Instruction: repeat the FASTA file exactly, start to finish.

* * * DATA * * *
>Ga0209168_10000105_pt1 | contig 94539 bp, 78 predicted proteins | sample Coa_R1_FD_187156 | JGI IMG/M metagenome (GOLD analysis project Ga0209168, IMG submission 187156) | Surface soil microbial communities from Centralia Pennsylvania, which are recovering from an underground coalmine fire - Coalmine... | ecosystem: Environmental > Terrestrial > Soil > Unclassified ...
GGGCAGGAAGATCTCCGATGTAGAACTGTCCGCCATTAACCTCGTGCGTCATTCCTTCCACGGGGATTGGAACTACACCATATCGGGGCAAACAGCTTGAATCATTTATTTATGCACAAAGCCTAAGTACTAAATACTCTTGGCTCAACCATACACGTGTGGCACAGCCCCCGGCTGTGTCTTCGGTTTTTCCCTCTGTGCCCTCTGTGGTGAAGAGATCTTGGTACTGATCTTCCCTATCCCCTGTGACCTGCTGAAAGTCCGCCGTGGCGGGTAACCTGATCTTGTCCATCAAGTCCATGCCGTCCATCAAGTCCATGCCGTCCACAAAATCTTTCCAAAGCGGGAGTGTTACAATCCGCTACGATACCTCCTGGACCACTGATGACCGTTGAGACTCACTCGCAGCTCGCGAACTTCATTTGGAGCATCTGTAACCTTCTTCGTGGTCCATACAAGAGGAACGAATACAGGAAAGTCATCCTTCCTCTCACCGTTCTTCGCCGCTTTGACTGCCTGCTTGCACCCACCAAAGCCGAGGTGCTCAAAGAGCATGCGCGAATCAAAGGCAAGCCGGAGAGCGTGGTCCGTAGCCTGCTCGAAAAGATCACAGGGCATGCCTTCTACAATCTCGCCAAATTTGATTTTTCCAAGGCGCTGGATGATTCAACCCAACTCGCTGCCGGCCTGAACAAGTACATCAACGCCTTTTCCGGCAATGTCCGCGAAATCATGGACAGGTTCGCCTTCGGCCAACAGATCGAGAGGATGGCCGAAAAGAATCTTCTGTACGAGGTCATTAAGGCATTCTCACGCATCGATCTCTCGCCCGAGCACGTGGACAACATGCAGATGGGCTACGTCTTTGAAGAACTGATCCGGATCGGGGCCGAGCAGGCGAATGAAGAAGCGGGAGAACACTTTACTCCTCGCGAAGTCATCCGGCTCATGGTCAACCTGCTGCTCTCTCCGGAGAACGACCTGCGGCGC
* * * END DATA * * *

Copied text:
>Ga0209168_10000105_pt1 | contig 94539 bp, 78 predicted proteins | sample Coa_R1_FD_187156 | JGI IMG/M metagenome (GOLD analysis project Ga0209168, IMG submission 187156) | Surface soil microbial communities from Centralia Pennsylvania, which are recovering from an underground coalmine fire - Coalmine... | ecosystem: Environmental > Terrestrial > Soil > Unclassified ...
GGGCAGGAAGATCTCCGATGTAGAACTGTCCGCCATTAACCTCGTGCGTCATTCCTTCCACGGGGATTGGAACTACACCATATCGGGGCAAACAGCTTGAATCATTTATTTATGCACAAAGCCTAAGTACTAAATACTCTTGGCTCAACCATACACGTGTGGCACAGCCCCCGGCTGTGTCTTCGGTTTTTCCCTCTGTGCCCTCTGTGGTGAAGAGATCTTGGTACTGATCTTCCCTATCCCCTGTGACCTGCTGAAAGTCCGCCGTGGCGGGTAACCTGATCTTGTCCATCAAGTCCATGCCGTCCATCAAGTCCATGCCGTCCACAAAATCTTTCCAAAGCGGGAGTGTTACAATCCGCTACGATACCTCCTGGACCACTGATGACCGTTGAGACTCACTCGCAGCTCGCGAACTTCATTTGGAGCATCTGTAACCTTCTTCGTGGTCCATACAAGAGGAACGAATACAGGAAAGTCATCCTTCCTCTCACCGTTCTTCGCCGCTTTGACTGCCTGCTTGCACCCACCAAAGCCGAGGTGCTCAAAGAGCATGCGCGAATCAAAGGCAAGCCGGAGAGCGTGGTCCGTAGCCTGCTCGAAAAGATCACAGGGCATGCCTTCTACAATCTCGCCAAATTTGATTTTTCCAAGGCGCTGGATGATTCAACCCAACTCGCTGCCGGCCTGAACAAGTACATCAACGCCTTTTCCGGCAATGTCCGCGAAATCATGGACAGGTTCGCCTTCGGCCAACAGATCGAGAGGATGGCCGAAAAGAATCTTCTGTACGAGGTCATTAAGGCATTCTCACGCATCGATCTCTCGCCCGAGCACGTGGACAACATGCAGATGGGCTACGTCTTTGAAGAACTGATCCGGATCGGGGCCGAGCAGGCGAATGAAGAAGCGGGAGAACACTTTACTCCTCGCGAAGTCATCCGGCTCATGGTCAACCTGCTGCTCTCTCCGGAGAACGACCTGCGGCGC